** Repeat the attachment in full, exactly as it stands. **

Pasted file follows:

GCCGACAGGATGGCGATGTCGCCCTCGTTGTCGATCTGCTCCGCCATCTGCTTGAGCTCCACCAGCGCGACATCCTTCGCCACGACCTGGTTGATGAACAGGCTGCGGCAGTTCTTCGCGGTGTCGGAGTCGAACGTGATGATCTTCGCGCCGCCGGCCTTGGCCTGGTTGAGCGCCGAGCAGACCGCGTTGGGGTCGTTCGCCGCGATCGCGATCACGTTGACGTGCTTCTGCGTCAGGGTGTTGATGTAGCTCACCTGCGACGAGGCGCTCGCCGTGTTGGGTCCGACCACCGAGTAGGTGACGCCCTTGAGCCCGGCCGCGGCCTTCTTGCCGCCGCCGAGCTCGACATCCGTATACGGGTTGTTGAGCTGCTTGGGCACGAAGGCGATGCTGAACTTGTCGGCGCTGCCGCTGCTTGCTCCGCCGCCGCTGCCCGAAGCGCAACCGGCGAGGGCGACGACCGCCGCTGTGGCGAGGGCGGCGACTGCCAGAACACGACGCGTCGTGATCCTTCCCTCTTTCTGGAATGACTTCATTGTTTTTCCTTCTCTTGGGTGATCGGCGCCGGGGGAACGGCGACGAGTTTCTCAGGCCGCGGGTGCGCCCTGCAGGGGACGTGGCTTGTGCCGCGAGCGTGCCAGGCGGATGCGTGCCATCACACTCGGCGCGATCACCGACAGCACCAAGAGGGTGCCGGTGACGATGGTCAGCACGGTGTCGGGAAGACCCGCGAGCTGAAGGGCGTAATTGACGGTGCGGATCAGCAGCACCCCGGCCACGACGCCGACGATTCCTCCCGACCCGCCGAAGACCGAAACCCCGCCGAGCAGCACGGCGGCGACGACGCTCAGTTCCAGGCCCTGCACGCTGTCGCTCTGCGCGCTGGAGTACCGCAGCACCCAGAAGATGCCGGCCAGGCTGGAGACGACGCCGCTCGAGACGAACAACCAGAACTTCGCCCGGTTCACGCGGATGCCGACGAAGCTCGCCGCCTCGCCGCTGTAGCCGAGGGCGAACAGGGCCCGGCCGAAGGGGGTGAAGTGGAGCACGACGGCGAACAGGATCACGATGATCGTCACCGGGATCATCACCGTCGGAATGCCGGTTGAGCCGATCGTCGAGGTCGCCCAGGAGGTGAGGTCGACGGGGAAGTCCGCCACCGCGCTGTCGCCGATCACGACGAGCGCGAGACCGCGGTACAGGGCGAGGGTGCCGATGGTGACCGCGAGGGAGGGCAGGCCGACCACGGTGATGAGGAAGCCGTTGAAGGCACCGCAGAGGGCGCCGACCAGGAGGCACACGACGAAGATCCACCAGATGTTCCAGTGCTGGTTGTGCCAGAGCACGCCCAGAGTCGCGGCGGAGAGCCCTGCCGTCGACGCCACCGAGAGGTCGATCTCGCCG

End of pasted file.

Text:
GCCGACAGGATGGCGATGTCGCCCTCGTTGTCGATCTGCTCCGCCATCTGCTTGAGCTCCACCAGCGCGACATCCTTCGCCACGACCTGGTTGATGAACAGGCTGCGGCAGTTCTTCGCGGTGTCGGAGTCGAACGTGATGATCTTCGCGCCGCCGGCCTTGGCCTGGTTGAGCGCCGAGCAGACCGCGTTGGGGTCGTTCGCCGCGATCGCGATCACGTTGACGTGCTTCTGCGTCAGGGTGTTGATGTAGCTCACCTGCGACGAGGCGCTCGCCGTGTTGGGTCCGACCACCGAGTAGGTGACGCCCTTGAGCCCGGCCGCGGCCTTCTTGCCGCCGCCGAGCTCGACATCCGTATACGGGTTGTTGAGCTGCTTGGGCACGAAGGCGATGCTGAACTTGTCGGCGCTGCCGCTGCTTGCTCCGCCGCCGCTGCCCGAAGCGCAACCGGCGAGGGCGACGACCGCCGCTGTGGCGAGGGCGGCGACTGCCAGAACACGACGCGTCGTGATCCTTCCCTCTTTCTGGAATGACTTCATTGTTTTTCCTTCTCTTGGGTGATCGGCGCCGGGGGAACGGCGACGAGTTTCTCAGGCCGCGGGTGCGCCCTGCAGGGGACGTGGCTTGTGCCGCGAGCGTGCCAGGCGGATGCGTGCCATCACACTCGGCGCGATCACCGACAGCACCAAGAGGGTGCCGGTGACGATGGTCAGCACGGTGTCGGGAAGACCCGCGAGCTGAAGGGCGTAATTGACGGTGCGGATCAGCAGCACCCCGGCCACGACGCCGACGATTCCTCCCGACCCGCCGAAGACCGAAACCCCGCCGAGCAGCACGGCGGCGACGACGCTCAGTTCCAGGCCCTGCACGCTGTCGCTCTGCGCGCTGGAGTACCGCAGCACCCAGAAGATGCCGGCCAGGCTGGAGACGACGCCGCTCGAGACGAACAACCAGAACTTCGCCCGGTTCACGCGGATGCCGACGAAGCTCGCCGCCTCGCCGCTGTAGCCGAGGGCGAACAGGGCCCGGCCGAAGGGGGTGAAGTGGAGCACGACGGCGAACAGGATCACGATGATCGTCACCGGGATCATCACCGTCGGAATGCCGGTTGAGCCGATCGTCGAGGTCGCCCAGGAGGTGAGGTCGACGGGGAAGTCCGCCACCGCGCTGTCGCCGATCACGACGAGCGCGAGACCGCGGTACAGGGCGAGGGTGCCGATGGTGACCGCGAGGGAGGGCAGGCCGACCACGGTGATGAGGAAGCCGTTGAAGGCACCGCAGAGGGCGCCGACCAGGAGGCACACGACGAAGATCCACCAGATGTTCCAGTGCTGGTTGTGCCAGAGCACGCCCAGAGTCGCGGCGGAGAGCCCTGCCGTCGACGCCACCGAGAGGTCGATCTCGCCG